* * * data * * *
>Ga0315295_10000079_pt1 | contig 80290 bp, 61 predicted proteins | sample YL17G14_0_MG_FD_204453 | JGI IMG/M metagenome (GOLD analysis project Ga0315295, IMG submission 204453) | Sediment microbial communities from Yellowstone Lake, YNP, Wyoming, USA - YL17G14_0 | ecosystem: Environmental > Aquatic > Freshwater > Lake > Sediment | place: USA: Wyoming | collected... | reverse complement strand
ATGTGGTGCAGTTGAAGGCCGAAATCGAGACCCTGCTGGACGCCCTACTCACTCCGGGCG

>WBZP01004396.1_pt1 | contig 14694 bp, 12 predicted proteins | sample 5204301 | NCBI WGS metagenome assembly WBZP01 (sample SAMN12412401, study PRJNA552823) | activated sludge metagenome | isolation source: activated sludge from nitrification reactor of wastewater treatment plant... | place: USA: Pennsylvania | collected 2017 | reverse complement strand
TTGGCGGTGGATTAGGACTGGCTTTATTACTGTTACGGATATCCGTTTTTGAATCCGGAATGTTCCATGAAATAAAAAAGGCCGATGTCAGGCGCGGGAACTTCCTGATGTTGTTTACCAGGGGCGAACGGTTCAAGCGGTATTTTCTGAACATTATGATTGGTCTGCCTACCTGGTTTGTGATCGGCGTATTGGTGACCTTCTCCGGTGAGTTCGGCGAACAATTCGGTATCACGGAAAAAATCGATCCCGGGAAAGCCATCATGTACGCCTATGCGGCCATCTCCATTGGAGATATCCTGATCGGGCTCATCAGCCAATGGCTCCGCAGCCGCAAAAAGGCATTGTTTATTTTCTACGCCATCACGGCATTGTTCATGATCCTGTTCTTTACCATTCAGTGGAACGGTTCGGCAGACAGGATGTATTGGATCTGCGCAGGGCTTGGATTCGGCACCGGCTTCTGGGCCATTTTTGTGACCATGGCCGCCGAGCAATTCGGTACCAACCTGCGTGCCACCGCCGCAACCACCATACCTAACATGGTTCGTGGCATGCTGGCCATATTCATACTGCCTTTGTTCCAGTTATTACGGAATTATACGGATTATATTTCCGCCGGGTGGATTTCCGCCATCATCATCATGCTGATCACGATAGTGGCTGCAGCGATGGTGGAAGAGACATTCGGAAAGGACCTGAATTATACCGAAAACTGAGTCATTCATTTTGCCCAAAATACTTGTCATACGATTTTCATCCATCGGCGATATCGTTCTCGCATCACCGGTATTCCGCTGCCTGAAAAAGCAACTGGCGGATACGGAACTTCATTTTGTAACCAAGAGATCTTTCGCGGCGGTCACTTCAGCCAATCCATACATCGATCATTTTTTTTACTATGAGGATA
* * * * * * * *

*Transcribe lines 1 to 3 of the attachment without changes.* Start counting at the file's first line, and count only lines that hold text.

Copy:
>Ga0315295_10000079_pt1 | contig 80290 bp, 61 predicted proteins | sample YL17G14_0_MG_FD_204453 | JGI IMG/M metagenome (GOLD analysis project Ga0315295, IMG submission 204453) | Sediment microbial communities from Yellowstone Lake, YNP, Wyoming, USA - YL17G14_0 | ecosystem: Environmental > Aquatic > Freshwater > Lake > Sediment | place: USA: Wyoming | collected... | reverse complement strand
ATGTGGTGCAGTTGAAGGCCGAAATCGAGACCCTGCTGGACGCCCTACTCACTCCGGGCG

>WBZP01004396.1_pt1 | contig 14694 bp, 12 predicted proteins | sample 5204301 | NCBI WGS metagenome assembly WBZP01 (sample SAMN12412401, study PRJNA552823) | activated sludge metagenome | isolation source: activated sludge from nitrification reactor of wastewater treatment plant... | place: USA: Pennsylvania | collected 2017 | reverse complement strand